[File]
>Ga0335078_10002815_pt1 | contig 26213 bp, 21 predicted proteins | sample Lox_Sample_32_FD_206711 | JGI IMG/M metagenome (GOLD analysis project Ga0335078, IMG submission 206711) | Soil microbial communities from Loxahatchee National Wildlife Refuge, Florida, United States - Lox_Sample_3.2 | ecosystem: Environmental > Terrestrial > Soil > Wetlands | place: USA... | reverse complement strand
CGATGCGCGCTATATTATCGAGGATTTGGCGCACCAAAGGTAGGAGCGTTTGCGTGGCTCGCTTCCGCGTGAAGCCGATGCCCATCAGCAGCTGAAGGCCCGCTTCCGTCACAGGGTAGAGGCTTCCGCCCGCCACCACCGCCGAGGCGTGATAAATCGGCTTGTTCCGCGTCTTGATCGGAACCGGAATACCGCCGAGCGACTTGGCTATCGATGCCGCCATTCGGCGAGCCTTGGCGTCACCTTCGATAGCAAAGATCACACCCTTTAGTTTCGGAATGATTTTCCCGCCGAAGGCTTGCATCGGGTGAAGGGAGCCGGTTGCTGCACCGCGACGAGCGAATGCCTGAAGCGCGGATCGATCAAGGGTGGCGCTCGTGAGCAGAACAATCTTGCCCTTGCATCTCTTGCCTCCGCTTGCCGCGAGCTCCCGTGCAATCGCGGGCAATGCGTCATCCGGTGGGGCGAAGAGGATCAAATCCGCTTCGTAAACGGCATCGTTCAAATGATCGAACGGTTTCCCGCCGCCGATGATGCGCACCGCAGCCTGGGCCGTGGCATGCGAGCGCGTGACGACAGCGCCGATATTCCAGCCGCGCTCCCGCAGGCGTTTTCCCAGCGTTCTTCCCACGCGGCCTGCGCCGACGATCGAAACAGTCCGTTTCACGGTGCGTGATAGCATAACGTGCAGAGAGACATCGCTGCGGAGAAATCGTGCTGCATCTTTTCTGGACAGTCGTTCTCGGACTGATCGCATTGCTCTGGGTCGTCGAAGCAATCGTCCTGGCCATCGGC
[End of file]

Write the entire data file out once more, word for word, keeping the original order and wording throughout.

>Ga0335078_10002815_pt1 | contig 26213 bp, 21 predicted proteins | sample Lox_Sample_32_FD_206711 | JGI IMG/M metagenome (GOLD analysis project Ga0335078, IMG submission 206711) | Soil microbial communities from Loxahatchee National Wildlife Refuge, Florida, United States - Lox_Sample_3.2 | ecosystem: Environmental > Terrestrial > Soil > Wetlands | place: USA... | reverse complement strand
CGATGCGCGCTATATTATCGAGGATTTGGCGCACCAAAGGTAGGAGCGTTTGCGTGGCTCGCTTCCGCGTGAAGCCGATGCCCATCAGCAGCTGAAGGCCCGCTTCCGTCACAGGGTAGAGGCTTCCGCCCGCCACCACCGCCGAGGCGTGATAAATCGGCTTGTTCCGCGTCTTGATCGGAACCGGAATACCGCCGAGCGACTTGGCTATCGATGCCGCCATTCGGCGAGCCTTGGCGTCACCTTCGATAGCAAAGATCACACCCTTTAGTTTCGGAATGATTTTCCCGCCGAAGGCTTGCATCGGGTGAAGGGAGCCGGTTGCTGCACCGCGACGAGCGAATGCCTGAAGCGCGGATCGATCAAGGGTGGCGCTCGTGAGCAGAACAATCTTGCCCTTGCATCTCTTGCCTCCGCTTGCCGCGAGCTCCCGTGCAATCGCGGGCAATGCGTCATCCGGTGGGGCGAAGAGGATCAAATCCGCTTCGTAAACGGCATCGTTCAAATGATCGAACGGTTTCCCGCCGCCGATGATGCGCACCGCAGCCTGGGCCGTGGCATGCGAGCGCGTGACGACAGCGCCGATATTCCAGCCGCGCTCCCGCAGGCGTTTTCCCAGCGTTCTTCCCACGCGGCCTGCGCCGACGATCGAAACAGTCCGTTTCACGGTGCGTGATAGCATAACGTGCAGAGAGACATCGCTGCGGAGAAATCGTGCTGCATCTTTTCTGGACAGTCGTTCTCGGACTGATCGCATTGCTCTGGGTCGTCGAAGCAATCGTCCTGGCCATCGGC